A cents of drinking

Kristina Deckert

Partying may lead to financial headaches for college students

Last time Phil Burwell had a party, he and his roommates spent almost $400 on alcohol and things like cups and ping pong balls.

Partying comes naturally to Burwell, as it does to most college students, but the financial impact of hosting a party is often less obvious than a bad hangover – even though it might be as painful.

Burwell, a senior sports management major, prefers the price of kegs to the price of cases of beer, but said he thinks cases are easier to get.

“With kegs, you get more beer for less price,” Burwell said. “But buying a keg is a hassle. There’s gas money, and it’s time-consuming. Instead of getting 24 cases in 15 minutes, we have to drive 45 minutes each way to get them.”

Burwell goes to Pennsylvania to buy kegs, where there are more beer distributors than in Ohio. Beer distributors sell kegs both in Ohio and Pennsylvania, but kegs are somewhat cheaper in Pennsylvania.

The House of LaRose in Brecksville, Esber’s Beverage Co. in Canton, M&M Beverage and Erme’s Distributors, both located in Hermitage, Pa., are all located within an hour drive from Kent State and sell kegs.

With deposit, a keg costs:

– House of LaRose – a minimum of $109.74 total.

– Esber’s Beverage Co. – a minimum of $102.88 total.

– M&M Beverage – a minimum of $90.42 total.

– Erme’s Distributors – a minimum of $82 total.

Ohio law allows retail stores to sell only 1/6 barrel kegs, which hold about 60 cans of beer each. Ohio residents have to go directly to the distributor to get half-barrel kegs, which hold about 180 cans of beers each.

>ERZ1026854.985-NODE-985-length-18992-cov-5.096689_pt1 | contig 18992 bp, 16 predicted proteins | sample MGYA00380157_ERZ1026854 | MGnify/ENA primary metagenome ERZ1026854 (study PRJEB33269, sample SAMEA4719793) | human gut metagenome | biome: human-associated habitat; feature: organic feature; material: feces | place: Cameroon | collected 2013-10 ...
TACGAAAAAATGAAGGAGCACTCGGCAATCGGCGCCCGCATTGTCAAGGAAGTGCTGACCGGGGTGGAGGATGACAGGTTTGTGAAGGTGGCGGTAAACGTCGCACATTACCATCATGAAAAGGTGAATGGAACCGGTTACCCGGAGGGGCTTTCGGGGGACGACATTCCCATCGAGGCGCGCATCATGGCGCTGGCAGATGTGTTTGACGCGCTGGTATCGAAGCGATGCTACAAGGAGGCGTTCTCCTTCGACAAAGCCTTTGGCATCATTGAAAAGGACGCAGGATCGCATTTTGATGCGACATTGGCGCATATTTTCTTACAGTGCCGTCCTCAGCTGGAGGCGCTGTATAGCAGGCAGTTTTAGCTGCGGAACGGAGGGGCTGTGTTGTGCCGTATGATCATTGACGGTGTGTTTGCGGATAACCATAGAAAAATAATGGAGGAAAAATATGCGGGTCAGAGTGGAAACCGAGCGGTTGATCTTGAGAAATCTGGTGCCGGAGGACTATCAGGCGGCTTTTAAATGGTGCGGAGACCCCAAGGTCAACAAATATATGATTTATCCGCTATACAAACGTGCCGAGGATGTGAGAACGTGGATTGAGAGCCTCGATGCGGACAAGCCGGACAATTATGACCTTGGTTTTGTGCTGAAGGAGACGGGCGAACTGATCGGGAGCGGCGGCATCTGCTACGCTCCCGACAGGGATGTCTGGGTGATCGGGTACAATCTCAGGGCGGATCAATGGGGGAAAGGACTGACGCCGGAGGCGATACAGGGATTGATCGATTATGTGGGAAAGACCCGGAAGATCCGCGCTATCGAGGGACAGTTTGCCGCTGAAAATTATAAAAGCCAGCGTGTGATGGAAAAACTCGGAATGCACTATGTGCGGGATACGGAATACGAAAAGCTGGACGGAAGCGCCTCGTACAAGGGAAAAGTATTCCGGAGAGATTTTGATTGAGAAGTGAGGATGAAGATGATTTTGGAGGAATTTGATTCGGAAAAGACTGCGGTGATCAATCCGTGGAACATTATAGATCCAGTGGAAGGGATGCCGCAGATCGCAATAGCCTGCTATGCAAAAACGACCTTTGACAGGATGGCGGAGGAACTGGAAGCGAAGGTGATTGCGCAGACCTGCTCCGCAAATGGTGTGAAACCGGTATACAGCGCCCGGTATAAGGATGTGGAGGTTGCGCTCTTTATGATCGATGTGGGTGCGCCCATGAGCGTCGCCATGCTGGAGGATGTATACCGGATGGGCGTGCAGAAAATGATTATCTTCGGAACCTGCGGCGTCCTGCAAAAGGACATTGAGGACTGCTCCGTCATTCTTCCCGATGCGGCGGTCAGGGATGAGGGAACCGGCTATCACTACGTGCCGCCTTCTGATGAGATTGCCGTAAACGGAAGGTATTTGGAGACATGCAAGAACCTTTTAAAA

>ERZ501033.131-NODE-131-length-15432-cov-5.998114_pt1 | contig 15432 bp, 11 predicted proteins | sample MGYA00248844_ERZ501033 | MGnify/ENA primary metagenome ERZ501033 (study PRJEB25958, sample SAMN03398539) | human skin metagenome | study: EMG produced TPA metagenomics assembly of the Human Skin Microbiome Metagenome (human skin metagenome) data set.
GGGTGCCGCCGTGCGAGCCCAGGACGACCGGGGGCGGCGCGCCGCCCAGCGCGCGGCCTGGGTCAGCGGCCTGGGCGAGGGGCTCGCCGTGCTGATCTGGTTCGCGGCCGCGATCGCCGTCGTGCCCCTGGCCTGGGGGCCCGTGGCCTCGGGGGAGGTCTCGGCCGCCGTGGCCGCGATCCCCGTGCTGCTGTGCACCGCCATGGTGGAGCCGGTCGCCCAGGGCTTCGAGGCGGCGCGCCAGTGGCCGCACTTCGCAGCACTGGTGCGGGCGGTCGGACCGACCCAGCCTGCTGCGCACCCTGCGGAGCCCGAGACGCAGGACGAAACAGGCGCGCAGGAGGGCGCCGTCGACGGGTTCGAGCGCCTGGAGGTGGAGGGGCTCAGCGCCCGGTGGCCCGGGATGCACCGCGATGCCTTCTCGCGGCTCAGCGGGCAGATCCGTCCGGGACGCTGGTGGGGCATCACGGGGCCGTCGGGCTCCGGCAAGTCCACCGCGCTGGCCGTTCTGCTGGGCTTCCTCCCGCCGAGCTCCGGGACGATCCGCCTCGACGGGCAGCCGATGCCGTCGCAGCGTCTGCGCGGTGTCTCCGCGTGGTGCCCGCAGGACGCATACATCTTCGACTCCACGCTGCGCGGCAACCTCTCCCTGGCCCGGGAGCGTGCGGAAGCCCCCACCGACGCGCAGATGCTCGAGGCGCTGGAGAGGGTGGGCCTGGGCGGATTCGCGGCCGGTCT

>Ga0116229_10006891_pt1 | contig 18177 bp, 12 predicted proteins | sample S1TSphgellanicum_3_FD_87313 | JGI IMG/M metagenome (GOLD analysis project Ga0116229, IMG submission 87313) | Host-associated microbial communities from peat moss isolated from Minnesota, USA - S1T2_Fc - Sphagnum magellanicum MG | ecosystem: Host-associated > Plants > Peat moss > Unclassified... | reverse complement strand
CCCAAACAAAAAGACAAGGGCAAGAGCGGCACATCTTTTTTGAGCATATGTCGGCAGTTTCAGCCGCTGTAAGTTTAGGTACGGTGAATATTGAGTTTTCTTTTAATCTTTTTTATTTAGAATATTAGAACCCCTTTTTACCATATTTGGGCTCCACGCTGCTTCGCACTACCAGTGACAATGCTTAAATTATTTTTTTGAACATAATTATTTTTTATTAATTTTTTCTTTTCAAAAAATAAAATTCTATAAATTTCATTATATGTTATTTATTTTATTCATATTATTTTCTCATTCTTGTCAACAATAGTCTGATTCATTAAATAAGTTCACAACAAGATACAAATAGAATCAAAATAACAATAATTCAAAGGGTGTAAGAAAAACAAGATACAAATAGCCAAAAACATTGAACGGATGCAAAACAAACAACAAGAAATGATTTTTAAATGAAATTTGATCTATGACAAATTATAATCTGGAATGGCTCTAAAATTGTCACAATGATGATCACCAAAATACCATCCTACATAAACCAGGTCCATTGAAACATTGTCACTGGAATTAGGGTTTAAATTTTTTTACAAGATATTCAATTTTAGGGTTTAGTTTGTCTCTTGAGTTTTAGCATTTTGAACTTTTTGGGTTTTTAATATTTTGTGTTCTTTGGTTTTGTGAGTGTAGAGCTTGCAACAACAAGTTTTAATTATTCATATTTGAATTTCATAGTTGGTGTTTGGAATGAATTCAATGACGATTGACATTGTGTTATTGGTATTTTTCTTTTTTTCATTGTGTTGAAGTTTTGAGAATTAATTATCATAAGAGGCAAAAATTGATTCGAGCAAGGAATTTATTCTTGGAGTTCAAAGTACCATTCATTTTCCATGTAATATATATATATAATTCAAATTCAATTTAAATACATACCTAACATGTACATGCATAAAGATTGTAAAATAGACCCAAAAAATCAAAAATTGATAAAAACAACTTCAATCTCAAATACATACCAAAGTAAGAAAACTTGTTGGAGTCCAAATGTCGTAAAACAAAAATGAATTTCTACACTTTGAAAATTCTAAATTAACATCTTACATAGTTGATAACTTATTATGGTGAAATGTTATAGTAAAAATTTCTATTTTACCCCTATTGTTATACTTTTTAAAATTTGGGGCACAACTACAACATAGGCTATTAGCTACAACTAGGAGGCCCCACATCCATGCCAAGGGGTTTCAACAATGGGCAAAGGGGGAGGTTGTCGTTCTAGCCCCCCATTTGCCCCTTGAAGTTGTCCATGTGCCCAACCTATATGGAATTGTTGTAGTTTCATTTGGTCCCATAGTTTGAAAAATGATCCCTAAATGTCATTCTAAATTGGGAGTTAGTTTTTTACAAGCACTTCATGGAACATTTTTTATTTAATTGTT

M&M Beverage in Hermitage, Pa., is one of the closest retail stores to Kent to sell half-barrel kegs.

“We get college kids from Ohio here buying kegs every week,” said Jared McGee, staff member of M&M Beverage. “We sell a lot of Natty Light barrels to them.”

For students who don’t want to deal with the hassle of buying a half-barrel keg and don’t mind having a smaller amount of beer, 1/6 barrel kegs are available at Campus Wine Cellar and 101 Bottles of Beer on the Wall, both located on Route 59.

“If you only want to drink, like, 40 beers, a 1/6 barrel has a novelty because then you won’t waste anything,” said Justin Clemens, 101 Bottles owner.

Clemens said Ohio law doesn’t have a limit on how many 1/6 barrel kegs he can sell to customers.

“If you want to try to control the limit of keg beer, this is pointless because I can sell you 500 of these if you want,” Clemens said. “But I can’t sell it in half-barrel increments. The only novelty to these things is that you can essentially tap three different flavors instead of one.”

At 101 Bottles, the cheapest 1/6 barrel kegs are Bud Select, Michelob Amber Bock, Michelob Light and Michelob Ultra, priced at $34 each. Customers must also put a $20 deposit on the tap and a $30 deposit on the keg itself. The cheapest kegs at Campus Wine Cellar are Bud Select and Michelob Ultra, priced at $36 each. Customers must put a $40 deposit on the tap and a $40 deposit on the keg.

Clemens said he sells, on average, about 30 1/6 barrel kegs to customers per week.

But for as many college students who are spending hundreds of dollars on alcohol for their parties, other students spend much less hosting dry parties.

Junior psychology major Shannon Duffy said she and her roommates typically spend $25 or less on parties they host.

“Usually, me and my roommates have about 20 people over to play games, watch movies and eat,” Duffy said. “There are lots of things you can do and be social without involving alcohol.”

Contact student finance reporter Kristina Deckert at kdeckert[email protected].